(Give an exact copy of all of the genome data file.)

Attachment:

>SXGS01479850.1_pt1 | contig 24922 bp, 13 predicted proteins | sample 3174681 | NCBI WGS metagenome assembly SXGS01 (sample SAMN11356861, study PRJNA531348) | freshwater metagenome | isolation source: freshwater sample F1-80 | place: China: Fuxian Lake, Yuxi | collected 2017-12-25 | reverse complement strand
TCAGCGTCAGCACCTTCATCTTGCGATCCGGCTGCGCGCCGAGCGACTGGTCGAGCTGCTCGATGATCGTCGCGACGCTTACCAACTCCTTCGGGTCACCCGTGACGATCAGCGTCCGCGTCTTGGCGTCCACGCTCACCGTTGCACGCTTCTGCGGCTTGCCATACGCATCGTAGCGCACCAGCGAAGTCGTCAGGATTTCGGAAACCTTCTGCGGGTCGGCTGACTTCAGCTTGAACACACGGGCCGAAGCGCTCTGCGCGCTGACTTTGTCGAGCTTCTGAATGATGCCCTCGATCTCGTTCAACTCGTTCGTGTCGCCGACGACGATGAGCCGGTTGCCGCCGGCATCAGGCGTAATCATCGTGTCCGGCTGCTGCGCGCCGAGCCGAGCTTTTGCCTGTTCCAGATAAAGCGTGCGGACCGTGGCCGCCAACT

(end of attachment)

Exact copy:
>SXGS01479850.1_pt1 | contig 24922 bp, 13 predicted proteins | sample 3174681 | NCBI WGS metagenome assembly SXGS01 (sample SAMN11356861, study PRJNA531348) | freshwater metagenome | isolation source: freshwater sample F1-80 | place: China: Fuxian Lake, Yuxi | collected 2017-12-25 | reverse complement strand
TCAGCGTCAGCACCTTCATCTTGCGATCCGGCTGCGCGCCGAGCGACTGGTCGAGCTGCTCGATGATCGTCGCGACGCTTACCAACTCCTTCGGGTCACCCGTGACGATCAGCGTCCGCGTCTTGGCGTCCACGCTCACCGTTGCACGCTTCTGCGGCTTGCCATACGCATCGTAGCGCACCAGCGAAGTCGTCAGGATTTCGGAAACCTTCTGCGGGTCGGCTGACTTCAGCTTGAACACACGGGCCGAAGCGCTCTGCGCGCTGACTTTGTCGAGCTTCTGAATGATGCCCTCGATCTCGTTCAACTCGTTCGTGTCGCCGACGACGATGAGCCGGTTGCCGCCGGCATCAGGCGTAATCATCGTGTCCGGCTGCTGCGCGCCGAGCCGAGCTTTTGCCTGTTCCAGATAAAGCGTGCGGACCGTGGCCGCCAACT